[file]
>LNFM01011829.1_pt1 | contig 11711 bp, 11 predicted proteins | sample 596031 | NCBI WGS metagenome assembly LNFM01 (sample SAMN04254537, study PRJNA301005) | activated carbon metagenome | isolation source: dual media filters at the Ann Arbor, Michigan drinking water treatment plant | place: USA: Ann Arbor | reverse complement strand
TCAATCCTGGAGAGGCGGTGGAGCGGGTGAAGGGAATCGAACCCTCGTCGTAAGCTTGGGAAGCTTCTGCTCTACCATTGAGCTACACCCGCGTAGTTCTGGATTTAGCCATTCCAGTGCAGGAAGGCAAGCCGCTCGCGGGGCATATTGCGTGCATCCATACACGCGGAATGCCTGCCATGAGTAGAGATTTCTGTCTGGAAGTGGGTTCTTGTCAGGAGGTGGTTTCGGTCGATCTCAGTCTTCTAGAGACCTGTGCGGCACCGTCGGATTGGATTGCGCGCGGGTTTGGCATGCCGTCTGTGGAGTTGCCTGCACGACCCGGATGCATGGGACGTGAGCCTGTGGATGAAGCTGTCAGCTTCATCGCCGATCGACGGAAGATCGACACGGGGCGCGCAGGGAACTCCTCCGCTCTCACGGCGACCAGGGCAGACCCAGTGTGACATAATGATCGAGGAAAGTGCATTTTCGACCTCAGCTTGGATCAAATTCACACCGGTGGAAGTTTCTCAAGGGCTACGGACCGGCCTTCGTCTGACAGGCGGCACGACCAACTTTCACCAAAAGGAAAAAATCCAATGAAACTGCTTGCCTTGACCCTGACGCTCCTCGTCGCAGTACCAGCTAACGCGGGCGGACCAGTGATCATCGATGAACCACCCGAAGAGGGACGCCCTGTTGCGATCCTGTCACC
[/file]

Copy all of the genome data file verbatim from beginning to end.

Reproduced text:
>LNFM01011829.1_pt1 | contig 11711 bp, 11 predicted proteins | sample 596031 | NCBI WGS metagenome assembly LNFM01 (sample SAMN04254537, study PRJNA301005) | activated carbon metagenome | isolation source: dual media filters at the Ann Arbor, Michigan drinking water treatment plant | place: USA: Ann Arbor | reverse complement strand
TCAATCCTGGAGAGGCGGTGGAGCGGGTGAAGGGAATCGAACCCTCGTCGTAAGCTTGGGAAGCTTCTGCTCTACCATTGAGCTACACCCGCGTAGTTCTGGATTTAGCCATTCCAGTGCAGGAAGGCAAGCCGCTCGCGGGGCATATTGCGTGCATCCATACACGCGGAATGCCTGCCATGAGTAGAGATTTCTGTCTGGAAGTGGGTTCTTGTCAGGAGGTGGTTTCGGTCGATCTCAGTCTTCTAGAGACCTGTGCGGCACCGTCGGATTGGATTGCGCGCGGGTTTGGCATGCCGTCTGTGGAGTTGCCTGCACGACCCGGATGCATGGGACGTGAGCCTGTGGATGAAGCTGTCAGCTTCATCGCCGATCGACGGAAGATCGACACGGGGCGCGCAGGGAACTCCTCCGCTCTCACGGCGACCAGGGCAGACCCAGTGTGACATAATGATCGAGGAAAGTGCATTTTCGACCTCAGCTTGGATCAAATTCACACCGGTGGAAGTTTCTCAAGGGCTACGGACCGGCCTTCGTCTGACAGGCGGCACGACCAACTTTCACCAAAAGGAAAAAATCCAATGAAACTGCTTGCCTTGACCCTGACGCTCCTCGTCGCAGTACCAGCTAACGCGGGCGGACCAGTGATCATCGATGAACCACCCGAAGAGGGACGCCCTGTTGCGATCCTGTCACC